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Monographic Studies【Font:Small Big

A New Paradigm for a Supreme Judicial Organization in Pre-1949 History

Author:   Nie Xin    Update Time:2015年06月02日

The Judicial Yuan, a model of supreme judicial organization peculiar to China’s recent history, was the outcome of several decades of evolution from the legal reforms of the late Qing Dynasty to the Constitution of the Republic of China (ROC) in 1947. The Da Li Yuan (the supreme court) was very independent in judicial administration from the outset. Its powers were inherited and expanded by the Judicial Yuan. Whether the supreme power to adjudicate and the power of judicial administration should be united was a matter of repeated debate when the Constitution of the ROC was being formulated. However, as in practice the President of the Judicial Yuan was never directly involved in any trial, these two functions were never truly united. The Judicial Yuan also kept the Da Li Yuan’s power to provide a unified interpretation of laws and directives and expanded its powers of standardization and control to constitutional interpretation. In the early Republican period, the Da Li Yuan was separated from the Ping Zheng Yuan or administrative court (the Su Zheng Ting, or bureau of the ombudsman), which later developed into the Supreme Court on civil and criminal cases, Administrative Court and Commission on the Disciplinary Sanctions of Functionaries within the Judicial Yuan. It is safe to conclude that the Judicial Yuan was fairly well-developed in institutional terms even before the promulgation of the Constitution of the ROC; even the Constitution itself couldn’t start afresh and change the existing judicial system. However, if the Judicial Yuan had some valuable elements in terms of institutional design, judicial practice was hopelessly corrupted during the Nanjing period of Republic rule.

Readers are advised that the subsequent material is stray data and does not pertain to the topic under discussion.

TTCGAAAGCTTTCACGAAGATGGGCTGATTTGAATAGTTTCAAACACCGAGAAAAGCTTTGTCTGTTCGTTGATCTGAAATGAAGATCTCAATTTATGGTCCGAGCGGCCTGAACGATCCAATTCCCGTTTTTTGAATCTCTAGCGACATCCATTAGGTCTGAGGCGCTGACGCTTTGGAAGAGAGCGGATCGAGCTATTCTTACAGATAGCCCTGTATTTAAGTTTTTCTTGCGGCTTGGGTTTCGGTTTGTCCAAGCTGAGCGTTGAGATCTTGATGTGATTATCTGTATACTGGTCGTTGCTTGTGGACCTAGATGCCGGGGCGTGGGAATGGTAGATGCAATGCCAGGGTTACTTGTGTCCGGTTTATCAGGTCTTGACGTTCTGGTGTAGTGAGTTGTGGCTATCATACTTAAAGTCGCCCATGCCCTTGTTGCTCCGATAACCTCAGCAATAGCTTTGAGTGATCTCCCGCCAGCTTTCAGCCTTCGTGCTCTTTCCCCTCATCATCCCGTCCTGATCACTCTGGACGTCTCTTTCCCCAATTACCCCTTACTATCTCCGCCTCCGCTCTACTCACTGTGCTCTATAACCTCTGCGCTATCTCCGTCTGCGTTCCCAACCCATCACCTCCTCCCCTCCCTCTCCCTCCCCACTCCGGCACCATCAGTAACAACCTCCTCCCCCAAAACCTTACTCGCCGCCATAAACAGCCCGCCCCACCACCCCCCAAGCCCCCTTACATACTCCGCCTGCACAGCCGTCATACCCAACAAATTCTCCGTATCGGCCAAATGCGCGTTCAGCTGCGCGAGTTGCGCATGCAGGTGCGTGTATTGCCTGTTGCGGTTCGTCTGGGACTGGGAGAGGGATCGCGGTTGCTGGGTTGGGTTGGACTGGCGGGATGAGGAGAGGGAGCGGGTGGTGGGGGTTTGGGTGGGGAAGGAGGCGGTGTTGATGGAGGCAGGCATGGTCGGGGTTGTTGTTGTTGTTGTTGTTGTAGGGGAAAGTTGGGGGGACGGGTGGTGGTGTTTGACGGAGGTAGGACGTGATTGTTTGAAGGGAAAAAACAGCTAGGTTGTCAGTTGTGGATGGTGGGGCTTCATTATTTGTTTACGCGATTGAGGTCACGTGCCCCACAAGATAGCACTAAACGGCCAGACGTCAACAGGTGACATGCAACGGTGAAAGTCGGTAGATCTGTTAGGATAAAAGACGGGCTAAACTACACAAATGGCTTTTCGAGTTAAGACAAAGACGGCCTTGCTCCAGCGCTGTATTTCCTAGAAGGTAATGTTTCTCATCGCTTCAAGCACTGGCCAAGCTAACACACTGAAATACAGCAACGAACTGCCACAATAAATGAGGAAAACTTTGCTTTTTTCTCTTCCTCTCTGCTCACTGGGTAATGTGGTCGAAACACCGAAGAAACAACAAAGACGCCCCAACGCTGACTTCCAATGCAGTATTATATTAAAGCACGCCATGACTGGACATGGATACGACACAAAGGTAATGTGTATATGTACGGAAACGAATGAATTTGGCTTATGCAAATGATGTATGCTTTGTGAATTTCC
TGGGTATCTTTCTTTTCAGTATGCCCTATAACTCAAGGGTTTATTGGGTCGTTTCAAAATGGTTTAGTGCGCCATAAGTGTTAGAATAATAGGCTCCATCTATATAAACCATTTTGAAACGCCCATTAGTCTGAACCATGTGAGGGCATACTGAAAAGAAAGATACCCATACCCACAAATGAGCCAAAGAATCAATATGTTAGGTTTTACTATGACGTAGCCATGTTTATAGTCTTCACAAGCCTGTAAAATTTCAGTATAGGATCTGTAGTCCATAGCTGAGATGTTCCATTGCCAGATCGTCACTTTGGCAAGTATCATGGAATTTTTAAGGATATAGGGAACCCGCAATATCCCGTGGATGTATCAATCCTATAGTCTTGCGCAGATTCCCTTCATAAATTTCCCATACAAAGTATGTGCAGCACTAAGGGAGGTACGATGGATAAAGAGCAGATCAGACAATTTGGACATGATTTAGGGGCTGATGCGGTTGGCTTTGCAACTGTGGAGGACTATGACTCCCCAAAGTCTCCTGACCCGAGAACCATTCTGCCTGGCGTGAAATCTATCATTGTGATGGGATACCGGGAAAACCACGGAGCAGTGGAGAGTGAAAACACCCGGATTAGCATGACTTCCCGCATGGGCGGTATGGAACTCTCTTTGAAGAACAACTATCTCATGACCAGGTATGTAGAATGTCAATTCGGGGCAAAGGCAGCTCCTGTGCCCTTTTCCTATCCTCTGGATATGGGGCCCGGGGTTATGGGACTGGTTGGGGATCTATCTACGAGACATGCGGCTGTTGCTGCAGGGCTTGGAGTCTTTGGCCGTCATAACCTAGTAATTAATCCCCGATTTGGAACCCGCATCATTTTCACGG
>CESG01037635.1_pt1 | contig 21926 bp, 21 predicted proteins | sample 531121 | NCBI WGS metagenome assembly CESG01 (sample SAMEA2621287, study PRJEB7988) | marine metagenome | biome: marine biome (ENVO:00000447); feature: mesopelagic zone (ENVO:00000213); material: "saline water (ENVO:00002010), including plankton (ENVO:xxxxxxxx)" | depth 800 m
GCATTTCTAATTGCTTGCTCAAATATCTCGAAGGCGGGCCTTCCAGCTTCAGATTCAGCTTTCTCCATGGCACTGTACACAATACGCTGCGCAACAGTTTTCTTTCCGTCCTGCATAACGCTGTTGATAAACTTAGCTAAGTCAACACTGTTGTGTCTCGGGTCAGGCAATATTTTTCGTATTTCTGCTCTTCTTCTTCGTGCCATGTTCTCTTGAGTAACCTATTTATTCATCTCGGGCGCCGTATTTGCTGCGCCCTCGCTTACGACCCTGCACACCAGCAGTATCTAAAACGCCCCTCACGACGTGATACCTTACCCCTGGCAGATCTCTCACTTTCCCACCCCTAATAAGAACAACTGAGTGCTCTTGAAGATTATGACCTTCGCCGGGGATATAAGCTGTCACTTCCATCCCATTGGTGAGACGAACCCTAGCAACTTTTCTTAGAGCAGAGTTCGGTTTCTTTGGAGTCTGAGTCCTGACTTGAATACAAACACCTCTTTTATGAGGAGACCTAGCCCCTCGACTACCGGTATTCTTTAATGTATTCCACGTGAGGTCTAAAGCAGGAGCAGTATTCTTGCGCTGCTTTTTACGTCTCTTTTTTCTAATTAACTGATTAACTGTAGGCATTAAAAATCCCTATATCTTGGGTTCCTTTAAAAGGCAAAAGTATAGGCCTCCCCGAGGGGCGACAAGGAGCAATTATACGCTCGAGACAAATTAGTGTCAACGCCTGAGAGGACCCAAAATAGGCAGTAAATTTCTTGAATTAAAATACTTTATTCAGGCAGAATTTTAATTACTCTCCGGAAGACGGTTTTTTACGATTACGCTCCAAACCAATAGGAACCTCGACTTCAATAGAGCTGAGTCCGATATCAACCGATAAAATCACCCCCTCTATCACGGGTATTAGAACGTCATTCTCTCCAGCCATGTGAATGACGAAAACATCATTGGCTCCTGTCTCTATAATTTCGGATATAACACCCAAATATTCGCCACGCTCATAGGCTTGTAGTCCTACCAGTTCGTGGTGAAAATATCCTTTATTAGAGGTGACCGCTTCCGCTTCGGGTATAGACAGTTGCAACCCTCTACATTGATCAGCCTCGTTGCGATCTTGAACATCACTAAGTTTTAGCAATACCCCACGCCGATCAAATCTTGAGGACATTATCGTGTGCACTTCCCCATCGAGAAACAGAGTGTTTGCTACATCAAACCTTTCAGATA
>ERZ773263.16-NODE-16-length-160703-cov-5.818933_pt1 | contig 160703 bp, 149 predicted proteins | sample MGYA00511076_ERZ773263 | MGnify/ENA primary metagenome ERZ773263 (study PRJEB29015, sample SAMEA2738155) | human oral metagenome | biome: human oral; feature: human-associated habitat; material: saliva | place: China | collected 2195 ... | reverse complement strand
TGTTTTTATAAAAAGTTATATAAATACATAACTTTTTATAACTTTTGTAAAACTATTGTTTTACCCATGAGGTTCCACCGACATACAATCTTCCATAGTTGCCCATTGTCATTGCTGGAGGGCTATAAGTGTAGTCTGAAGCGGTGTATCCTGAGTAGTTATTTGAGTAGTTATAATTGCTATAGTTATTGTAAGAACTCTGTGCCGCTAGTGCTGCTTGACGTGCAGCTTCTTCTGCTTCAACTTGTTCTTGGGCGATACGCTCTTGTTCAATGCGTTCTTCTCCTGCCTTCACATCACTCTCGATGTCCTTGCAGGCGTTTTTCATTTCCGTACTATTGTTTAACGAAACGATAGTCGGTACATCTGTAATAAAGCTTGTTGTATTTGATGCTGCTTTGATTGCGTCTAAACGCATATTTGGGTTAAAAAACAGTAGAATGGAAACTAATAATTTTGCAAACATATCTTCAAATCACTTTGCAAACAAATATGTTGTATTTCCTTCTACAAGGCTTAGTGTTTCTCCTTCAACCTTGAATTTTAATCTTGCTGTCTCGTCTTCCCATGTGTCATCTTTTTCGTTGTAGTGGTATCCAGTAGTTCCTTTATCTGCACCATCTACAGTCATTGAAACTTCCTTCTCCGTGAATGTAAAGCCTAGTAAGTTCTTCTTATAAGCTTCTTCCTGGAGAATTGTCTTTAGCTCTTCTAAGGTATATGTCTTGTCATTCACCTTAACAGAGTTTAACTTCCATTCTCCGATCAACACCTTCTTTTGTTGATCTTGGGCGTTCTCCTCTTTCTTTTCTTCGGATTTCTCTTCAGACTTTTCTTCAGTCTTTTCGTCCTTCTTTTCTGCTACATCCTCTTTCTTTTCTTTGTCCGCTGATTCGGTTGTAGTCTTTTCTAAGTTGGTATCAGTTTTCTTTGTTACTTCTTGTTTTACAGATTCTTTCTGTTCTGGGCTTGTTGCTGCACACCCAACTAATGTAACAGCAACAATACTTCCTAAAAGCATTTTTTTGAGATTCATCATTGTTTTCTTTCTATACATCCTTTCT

Institute of Modern History, Chinese Academy of Social Sciences

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